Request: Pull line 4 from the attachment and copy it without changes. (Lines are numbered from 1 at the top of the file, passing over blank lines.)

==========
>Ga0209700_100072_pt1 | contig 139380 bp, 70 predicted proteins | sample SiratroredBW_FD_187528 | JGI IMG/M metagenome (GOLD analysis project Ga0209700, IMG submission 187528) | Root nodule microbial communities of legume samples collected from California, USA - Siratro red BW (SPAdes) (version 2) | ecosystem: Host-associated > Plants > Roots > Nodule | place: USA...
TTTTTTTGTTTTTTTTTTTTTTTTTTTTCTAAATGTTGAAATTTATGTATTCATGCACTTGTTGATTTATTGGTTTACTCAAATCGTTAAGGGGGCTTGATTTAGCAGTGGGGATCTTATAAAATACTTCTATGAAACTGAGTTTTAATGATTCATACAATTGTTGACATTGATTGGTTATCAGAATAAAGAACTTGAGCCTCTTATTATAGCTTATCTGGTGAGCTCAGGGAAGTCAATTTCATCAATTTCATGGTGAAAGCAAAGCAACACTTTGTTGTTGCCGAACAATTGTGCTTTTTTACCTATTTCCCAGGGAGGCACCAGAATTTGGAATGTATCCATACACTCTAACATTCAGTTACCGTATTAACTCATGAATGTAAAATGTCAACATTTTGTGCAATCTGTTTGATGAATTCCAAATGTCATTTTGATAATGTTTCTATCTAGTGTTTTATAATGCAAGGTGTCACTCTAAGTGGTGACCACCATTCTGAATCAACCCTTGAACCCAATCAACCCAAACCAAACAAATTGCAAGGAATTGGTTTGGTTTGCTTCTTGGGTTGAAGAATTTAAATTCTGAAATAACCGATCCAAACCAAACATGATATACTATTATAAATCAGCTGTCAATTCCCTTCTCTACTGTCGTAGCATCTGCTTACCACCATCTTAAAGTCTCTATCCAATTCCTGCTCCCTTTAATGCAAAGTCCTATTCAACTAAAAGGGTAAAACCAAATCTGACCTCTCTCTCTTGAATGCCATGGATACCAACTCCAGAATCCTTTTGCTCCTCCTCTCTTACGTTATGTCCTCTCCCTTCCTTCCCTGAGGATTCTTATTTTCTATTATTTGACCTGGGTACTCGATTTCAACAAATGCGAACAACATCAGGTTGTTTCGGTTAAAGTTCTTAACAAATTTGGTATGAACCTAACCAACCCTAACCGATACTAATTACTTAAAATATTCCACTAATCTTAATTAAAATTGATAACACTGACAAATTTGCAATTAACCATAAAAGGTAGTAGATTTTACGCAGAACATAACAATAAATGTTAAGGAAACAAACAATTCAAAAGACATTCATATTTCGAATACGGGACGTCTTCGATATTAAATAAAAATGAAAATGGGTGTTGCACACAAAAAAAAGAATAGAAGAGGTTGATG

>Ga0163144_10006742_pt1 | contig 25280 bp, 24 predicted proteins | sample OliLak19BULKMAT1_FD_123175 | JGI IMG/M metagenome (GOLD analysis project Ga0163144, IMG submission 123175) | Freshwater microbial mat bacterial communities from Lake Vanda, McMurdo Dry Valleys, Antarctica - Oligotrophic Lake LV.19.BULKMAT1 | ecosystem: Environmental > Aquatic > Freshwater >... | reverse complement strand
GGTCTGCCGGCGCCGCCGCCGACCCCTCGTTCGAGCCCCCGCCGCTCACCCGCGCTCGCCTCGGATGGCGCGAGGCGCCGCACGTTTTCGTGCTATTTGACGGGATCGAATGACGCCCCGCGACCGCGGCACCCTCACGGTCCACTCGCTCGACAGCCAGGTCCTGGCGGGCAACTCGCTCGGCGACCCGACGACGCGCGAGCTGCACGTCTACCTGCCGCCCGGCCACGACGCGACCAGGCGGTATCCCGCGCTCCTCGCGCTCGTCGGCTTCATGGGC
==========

GGTCTGCCGGCGCCGCCGCCGACCCCTCGTTCGAGCCCCCGCCGCTCACCCGCGCTCGCCTCGGATGGCGCGAGGCGCCGCACGTTTTCGTGCTATTTGACGGGATCGAATGACGCCCCGCGACCGCGGCACCCTCACGGTCCACTCGCTCGACAGCCAGGTCCTGGCGGGCAACTCGCTCGGCGACCCGACGACGCGCGAGCTGCACGTCTACCTGCCGCCCGGCCACGACGCGACCAGGCGGTATCCCGCGCTCCTCGCGCTCGTCGGCTTCATGGGC